Map shows staggering number of Devon bank closures

The Torquay TSB set to close (file photo)
-Credit: (Image: Google Streetview)

Devon has lost 30 banks in just over two years - and our map shows all the branches that have already closed or are due to shut this year. Last week the number of branch closures in the UK since 2015 passed 6,000 according to Which?

The consumer group said this “avalanche” of closures has had a major impact on the high street highlighting a need to provide replacement services for millions of people who relied on them. Meanwhile, the rapid pace of closures shows no sign of letting up.

Since February 2022 - when a voluntary agreement saw the major banking groups commit to assessing the impact of every closure - nearly 1,500 banks have either shut or announced their intention to close. That’s the equivalent of nearly two per day.


This month TSB announced it was shutting 36 branches - including the branch in St Marychurch Road, Torquay, which will close in September - while in April RBS said it was closing 18 banks and Halifax said it was shutting a single branch. It means the major banks will shut at least 391 branches in 2024.

Devon has already lost three Lloyds banks this year, the branch at Wolseley Road, Plymouth, which shut in January, the Lloyds at High Street, Sidmouth, which closed in March, and the branch in Wellington Street, Teignmouth, which closed last month. Including the TSB in Torquay, another four branches will shut later this year.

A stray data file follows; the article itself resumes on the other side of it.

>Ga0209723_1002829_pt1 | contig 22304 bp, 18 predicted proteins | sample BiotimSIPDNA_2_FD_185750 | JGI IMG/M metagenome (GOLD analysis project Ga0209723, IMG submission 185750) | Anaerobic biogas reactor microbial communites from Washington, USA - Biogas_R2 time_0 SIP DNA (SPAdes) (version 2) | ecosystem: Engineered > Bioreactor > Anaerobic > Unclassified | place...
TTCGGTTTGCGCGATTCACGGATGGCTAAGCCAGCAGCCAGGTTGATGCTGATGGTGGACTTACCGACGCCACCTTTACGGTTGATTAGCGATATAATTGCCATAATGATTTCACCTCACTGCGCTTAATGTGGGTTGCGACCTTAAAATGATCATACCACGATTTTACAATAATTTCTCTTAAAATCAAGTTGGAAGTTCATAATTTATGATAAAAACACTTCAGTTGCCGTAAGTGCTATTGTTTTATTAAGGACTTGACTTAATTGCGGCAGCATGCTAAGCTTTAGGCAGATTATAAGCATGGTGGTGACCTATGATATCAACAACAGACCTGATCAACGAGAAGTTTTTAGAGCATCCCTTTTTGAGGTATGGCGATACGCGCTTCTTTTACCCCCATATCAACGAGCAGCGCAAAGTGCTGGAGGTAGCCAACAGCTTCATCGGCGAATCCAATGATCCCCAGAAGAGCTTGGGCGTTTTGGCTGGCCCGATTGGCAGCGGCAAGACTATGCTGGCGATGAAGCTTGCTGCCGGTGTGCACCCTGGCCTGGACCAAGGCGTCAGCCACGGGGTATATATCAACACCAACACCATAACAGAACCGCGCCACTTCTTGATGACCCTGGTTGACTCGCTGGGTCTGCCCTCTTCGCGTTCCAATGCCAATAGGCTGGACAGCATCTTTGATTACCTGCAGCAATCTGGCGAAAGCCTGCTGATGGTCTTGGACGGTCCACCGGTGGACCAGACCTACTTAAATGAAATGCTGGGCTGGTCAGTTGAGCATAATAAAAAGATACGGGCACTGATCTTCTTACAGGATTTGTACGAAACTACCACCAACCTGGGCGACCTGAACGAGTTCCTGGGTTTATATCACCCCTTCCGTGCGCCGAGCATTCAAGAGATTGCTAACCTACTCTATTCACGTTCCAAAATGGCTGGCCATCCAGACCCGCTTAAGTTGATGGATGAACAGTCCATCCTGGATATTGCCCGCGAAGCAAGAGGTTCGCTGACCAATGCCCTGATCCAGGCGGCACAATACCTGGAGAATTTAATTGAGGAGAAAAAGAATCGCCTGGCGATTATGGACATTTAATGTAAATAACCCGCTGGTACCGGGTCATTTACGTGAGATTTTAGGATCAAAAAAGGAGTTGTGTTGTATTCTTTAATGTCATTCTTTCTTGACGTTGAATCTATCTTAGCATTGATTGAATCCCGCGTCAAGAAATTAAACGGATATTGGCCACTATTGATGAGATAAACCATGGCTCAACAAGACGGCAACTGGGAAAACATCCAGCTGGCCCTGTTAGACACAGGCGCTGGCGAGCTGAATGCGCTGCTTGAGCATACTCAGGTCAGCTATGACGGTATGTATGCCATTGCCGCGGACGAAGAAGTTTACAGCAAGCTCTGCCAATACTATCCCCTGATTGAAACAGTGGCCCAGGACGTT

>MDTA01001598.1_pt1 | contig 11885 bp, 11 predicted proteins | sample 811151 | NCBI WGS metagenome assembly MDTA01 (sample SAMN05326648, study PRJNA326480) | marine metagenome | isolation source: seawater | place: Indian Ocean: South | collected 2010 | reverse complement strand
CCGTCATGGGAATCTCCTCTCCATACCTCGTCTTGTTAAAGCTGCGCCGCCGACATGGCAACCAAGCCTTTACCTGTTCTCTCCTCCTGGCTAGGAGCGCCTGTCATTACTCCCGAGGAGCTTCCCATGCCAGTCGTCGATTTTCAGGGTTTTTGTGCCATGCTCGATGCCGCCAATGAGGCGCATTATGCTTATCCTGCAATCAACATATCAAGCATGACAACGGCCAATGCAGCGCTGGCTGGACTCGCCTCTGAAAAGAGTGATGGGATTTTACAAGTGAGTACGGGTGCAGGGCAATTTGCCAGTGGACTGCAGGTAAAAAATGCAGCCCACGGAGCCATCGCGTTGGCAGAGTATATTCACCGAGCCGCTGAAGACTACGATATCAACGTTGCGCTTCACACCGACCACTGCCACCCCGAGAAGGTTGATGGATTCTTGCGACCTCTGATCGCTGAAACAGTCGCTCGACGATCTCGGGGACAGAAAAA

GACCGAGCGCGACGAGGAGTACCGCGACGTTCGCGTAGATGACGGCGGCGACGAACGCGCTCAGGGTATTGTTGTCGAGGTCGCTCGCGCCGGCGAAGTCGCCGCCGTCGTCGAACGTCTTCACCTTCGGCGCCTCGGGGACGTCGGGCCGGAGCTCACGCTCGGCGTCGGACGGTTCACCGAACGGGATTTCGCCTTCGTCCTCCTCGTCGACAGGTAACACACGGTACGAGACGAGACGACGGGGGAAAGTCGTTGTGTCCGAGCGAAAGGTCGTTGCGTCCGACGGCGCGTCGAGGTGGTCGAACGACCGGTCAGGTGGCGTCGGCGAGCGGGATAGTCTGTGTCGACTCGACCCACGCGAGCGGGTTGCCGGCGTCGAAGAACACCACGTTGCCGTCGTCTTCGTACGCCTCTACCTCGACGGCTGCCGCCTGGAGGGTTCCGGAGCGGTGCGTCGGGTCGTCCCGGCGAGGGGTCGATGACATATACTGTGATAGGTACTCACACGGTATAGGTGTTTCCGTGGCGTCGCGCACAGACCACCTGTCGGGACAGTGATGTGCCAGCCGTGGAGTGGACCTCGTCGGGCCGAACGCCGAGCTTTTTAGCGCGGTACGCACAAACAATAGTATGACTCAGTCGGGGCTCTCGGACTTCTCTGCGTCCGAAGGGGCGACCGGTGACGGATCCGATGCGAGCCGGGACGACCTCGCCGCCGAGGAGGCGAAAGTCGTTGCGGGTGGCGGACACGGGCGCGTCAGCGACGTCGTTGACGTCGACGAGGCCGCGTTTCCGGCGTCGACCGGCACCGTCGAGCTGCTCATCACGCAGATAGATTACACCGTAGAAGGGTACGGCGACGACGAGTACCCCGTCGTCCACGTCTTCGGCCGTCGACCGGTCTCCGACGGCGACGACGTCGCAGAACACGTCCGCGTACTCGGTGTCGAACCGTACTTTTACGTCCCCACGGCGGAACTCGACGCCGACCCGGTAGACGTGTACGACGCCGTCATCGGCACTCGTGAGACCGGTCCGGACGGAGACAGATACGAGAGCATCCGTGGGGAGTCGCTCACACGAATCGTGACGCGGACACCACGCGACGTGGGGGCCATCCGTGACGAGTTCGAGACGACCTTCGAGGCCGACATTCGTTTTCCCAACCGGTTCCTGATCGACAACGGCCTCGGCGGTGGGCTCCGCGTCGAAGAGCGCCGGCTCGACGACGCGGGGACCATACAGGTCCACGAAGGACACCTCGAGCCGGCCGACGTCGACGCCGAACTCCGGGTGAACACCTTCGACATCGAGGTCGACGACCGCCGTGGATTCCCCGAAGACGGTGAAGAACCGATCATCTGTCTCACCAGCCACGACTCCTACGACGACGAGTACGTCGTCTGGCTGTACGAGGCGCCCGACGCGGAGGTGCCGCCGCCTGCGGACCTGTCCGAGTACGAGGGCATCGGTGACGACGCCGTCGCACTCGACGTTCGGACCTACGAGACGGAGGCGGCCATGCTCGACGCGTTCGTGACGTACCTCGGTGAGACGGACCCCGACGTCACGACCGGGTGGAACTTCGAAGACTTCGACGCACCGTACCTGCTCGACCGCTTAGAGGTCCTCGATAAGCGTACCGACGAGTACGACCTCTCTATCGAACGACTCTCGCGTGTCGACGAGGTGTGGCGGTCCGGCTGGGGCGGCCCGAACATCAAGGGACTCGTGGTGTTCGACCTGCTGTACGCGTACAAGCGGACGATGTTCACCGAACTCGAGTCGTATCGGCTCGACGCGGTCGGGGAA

The Lloyds in High Street, Crediton, is set to close in July. Then the Lloyds in St Thomas Centre, Exeter, and the Halifax in The Parade, Exmouth, will both close in August, before the TSB in Torquay closes in September.

By the end of this year Devon will have lost 30 banks since February 2022.

You can see which banks are closing or have closed in your area using our interactive map.

Announcing the closures on its website, TSB said it carried out a “full local analysis to understand the impact the change may have on the community” before making a decision to shut any branch or change the opening hours.

TSB said it remains committed to face-to-face services, but added: “To make sure our branch services reflect the current and future needs of our customers, we want to keep open the branches that are used the most. But sometimes this means that we have to close some branches or reduce our opening hours.”

RBS said: “The way people bank with us has changed dramatically in recent years, with an increased demand for mobile and online services as customers benefit from a faster and easier way to bank. Closing a branch is a decision we take very seriously.”

Consumer group Which? has been tracking bank closures since 2015. In that time it estimates that 60% of the banking network has been lost.
Sam Richardson, deputy editor of Which? Money, said: “While some may hardly notice the closure of their local branch as they seamlessly switch to online banking, for others reliant on face-to-face services, the impact can be disastrous.”

The LINK initiative launched in 2022 - which was agreed by all the major banks including Barclays, HSBC, Natwest, Lloyds, and Halifax - was set up to ensure vulnerable customers and small businesses were not left behind in the switch to cashless payments and virtual banking. Every branch closure is now assessed and when it leaves a community without any local bank, then banking hubs or free ATMs are set up to fill the gap.